Chile's Last Stop

Trip Start Sep 24, 2010
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Flag of Chile  ,
Tuesday, October 12, 2010

By Eric.

Arica is our last stop in the beautiful country that is Chile. It is approximately 5 miles south of the Chilean border still nestled between the wild Chilean coast and the brutal Atacama desert.

Getting here from Iquique took another 5 hour bus trip, which we are pros at now. The bus took us through some windy desert mountain roads where we seemed to teeter on the edge of falling off a few times. I think that Kate was avoiding looking through the window as much as possible due to this. We arrived at a typical looking bus station out of town, of course, at some point mid to late afternoon.


We decided we would get out of the bus station, take a look at the lay of the land, and decide if we were gonna hoof it or take a taxi. Kate pointed out that one of the hostels that was gonna hire us to take over a while ago was not too, too far away. We slow-walked it there with everything, guided by our Lonely Planet map. Seemed like a nice enough place as we found out, but seemed kinda far from the center of town. I convinced Kate that though we were tired and wanted a place as soon as possible, that we would easily be able to find one once we got into the center. We got a general direction of where "center" was and we were lucky enough to find a bus labeled “center” and we were off-right after we squeezed ourselves and backpacks through the door.


           A few minutes later, we were in the middle of the grid of streets that make up Arica. We saw a few places, checked'em out and found nothing too special, consulted the book/map, rinse and repeat. After some thinking time and discussing (based on how tired and how bad of moods we wanted to be in) we decided on the Jardin de Sol (Garden of the Sun) hostel. I must say, it was a pretty nice place. Very nice staff, quaint common area, and a super nice communal kitchen was a sight for our sore eyes. We found home again.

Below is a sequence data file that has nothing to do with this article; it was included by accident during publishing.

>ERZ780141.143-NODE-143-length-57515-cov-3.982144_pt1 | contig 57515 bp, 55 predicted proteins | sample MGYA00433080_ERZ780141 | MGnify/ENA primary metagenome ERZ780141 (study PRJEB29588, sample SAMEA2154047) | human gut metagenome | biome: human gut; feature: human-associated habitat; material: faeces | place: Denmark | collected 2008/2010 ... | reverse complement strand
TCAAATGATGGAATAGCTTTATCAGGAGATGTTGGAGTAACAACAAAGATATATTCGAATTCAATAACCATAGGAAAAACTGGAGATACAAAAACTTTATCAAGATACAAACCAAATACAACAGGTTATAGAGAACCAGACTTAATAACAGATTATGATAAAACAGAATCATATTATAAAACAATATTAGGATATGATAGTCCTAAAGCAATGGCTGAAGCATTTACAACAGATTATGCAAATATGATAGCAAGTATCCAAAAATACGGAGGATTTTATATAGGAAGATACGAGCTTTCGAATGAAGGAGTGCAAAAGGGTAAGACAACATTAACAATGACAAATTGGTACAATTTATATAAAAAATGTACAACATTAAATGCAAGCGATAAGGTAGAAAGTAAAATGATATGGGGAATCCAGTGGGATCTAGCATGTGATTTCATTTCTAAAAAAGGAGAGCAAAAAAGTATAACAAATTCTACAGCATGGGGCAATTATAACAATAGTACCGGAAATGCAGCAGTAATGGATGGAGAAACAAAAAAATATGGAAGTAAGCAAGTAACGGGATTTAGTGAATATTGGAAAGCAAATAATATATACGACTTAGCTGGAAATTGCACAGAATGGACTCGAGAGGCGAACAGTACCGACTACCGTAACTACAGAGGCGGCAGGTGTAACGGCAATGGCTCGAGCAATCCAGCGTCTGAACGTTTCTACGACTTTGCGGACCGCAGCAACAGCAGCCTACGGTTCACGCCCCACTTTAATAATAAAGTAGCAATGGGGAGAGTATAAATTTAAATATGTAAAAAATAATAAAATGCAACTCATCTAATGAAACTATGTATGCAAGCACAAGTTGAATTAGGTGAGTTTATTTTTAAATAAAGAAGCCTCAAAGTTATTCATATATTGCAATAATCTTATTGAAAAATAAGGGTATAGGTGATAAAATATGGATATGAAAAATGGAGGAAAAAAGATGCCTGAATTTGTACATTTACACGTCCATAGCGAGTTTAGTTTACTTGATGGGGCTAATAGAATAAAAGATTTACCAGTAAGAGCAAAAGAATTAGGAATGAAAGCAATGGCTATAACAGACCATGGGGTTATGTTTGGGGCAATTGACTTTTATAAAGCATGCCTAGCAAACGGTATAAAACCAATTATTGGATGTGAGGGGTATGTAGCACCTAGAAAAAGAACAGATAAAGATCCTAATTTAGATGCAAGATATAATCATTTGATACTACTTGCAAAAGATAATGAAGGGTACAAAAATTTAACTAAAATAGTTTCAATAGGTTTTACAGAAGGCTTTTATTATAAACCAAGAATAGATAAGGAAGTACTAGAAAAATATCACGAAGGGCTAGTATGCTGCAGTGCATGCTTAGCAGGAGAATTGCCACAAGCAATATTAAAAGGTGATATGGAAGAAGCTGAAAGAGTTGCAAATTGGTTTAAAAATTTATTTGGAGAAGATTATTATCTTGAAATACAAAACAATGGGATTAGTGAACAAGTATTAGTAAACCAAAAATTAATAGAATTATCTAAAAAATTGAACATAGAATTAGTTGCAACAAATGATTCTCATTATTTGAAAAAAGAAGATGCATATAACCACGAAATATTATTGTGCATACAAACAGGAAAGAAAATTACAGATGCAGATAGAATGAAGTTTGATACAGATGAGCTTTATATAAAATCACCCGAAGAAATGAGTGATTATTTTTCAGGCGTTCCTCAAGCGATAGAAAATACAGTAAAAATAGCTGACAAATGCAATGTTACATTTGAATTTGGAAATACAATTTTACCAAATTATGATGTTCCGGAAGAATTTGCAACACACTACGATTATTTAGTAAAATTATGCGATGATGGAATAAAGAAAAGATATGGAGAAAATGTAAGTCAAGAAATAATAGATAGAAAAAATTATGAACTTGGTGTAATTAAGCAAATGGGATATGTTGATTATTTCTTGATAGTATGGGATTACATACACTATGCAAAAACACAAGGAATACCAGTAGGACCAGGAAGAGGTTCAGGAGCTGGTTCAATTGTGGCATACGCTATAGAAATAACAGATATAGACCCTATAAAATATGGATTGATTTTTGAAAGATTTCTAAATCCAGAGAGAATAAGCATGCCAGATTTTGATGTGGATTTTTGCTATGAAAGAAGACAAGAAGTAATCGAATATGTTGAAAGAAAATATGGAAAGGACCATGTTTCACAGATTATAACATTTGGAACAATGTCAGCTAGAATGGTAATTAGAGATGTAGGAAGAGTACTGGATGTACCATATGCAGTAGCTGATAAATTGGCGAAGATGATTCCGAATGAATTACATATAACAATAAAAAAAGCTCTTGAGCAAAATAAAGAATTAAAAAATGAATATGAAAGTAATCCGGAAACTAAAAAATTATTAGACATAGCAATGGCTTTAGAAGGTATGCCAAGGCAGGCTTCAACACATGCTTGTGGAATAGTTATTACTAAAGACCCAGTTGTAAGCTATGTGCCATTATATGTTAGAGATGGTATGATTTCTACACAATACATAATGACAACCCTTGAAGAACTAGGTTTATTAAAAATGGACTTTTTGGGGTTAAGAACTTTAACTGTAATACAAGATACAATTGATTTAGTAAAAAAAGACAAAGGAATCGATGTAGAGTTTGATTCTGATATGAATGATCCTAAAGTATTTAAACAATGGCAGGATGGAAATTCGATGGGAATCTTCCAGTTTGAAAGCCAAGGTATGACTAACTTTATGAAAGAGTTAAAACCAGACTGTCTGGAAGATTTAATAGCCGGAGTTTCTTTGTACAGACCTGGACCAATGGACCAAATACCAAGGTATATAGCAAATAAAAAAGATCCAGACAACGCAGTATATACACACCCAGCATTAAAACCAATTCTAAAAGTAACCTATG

After putting all our stuff down, we went to find some food and drink and settle in. Luckily everything was pretty close and accomplishing this mission didn’t require too much expense of energy. We were happy.


            The next day, waves were on my mind. This place is world renowned for great waves. Even a World Championship event was held here in 2007, along with many other local and South American events. I was excited but wary. I had heard a lot about shallow rocks and urchins, and with the swell supposedly at about 8 to 10 feet those definitely play a major part in if surfing is fun or not.


            We got up after a fairly decent sleep and had our included breakfast of bread and coffee, packed up, and were ready to walk the town. The town had a pretty cool vibe. Kinda beachy and laid back, though as we would find there weren’t a whole lotta of people heading out to go for a swim or get a tan. It was pretty overcast and there were no obvious beaches that people go to, unlike Iquique where it was right there. After a few minutes of walking we noticed the famous hill with the giant Jesus statue that overlooks the town and one of the more popular surf breaks (El Gringo). After passing one of the oldest churches in Chile, designed by Gustav Eiffel of the Eiffel Tower (see video below) and soaking in the central square, we were off to the beach to do a surf check. Along the way a stray dog took a liking to us and decided that he was going to the beach with us. All in all, he probably spent a good 2 hours by our side. He was a good dog. We called him Pedro. I could see El Gringo approaching, which breaks off of a peninsula that juts out from the coastal road. On the other side of the road was the aforementioned hill and Jesus statue.


            We got to the end of the peninsula and after watching a few overhead waves suck off the shallow rock bottom and detonate into mountains of whitewater, in the back of my mind, I already knew I was not gonna rent a board and go out there. I was content enough to watch these beasts do their thing with no other takers around. Kate and I watched the ocean, walked on the rocks, found some shells, and decided to go back to town to get away from the wind and gloom that seemed to be hanging like a blanket over this area of the coast. Raw would be a good word to describe this stretch of coast.


            The two of us walked along the coast for awhile and then back into town. Though we had been walking for awhile and were in need of a break, I convinced Kate that we should find he foot path to the top of the El Morros (the hill with Jesus, pictured below) and get a nice view of everything before the afternoon slipped away. The start of the path wasn’t too hard to find, and we started our journey up and up. It was a short but very intense and steep hike, but once you saw the view from the top it was more than worth it. Absolutely beautiful would describe seeing the cluster of streets and houses nestled in between the vast ocean and deserty mountains. We split our time between walking around, reading about the statues, and simply staring out at the magnificent view.


            Our muscles were telling us it was time to get closer to the hostel so we could recharge. The trip down was definitely much easier. We stopped by the store and picked up some food and wine for the night. On the way home, we discussed that though while Arica was nice enough, we were both anxious to get to Peru. And so the decision was made…tomorrow we were off to Peru!

For more pictures and video, see below.

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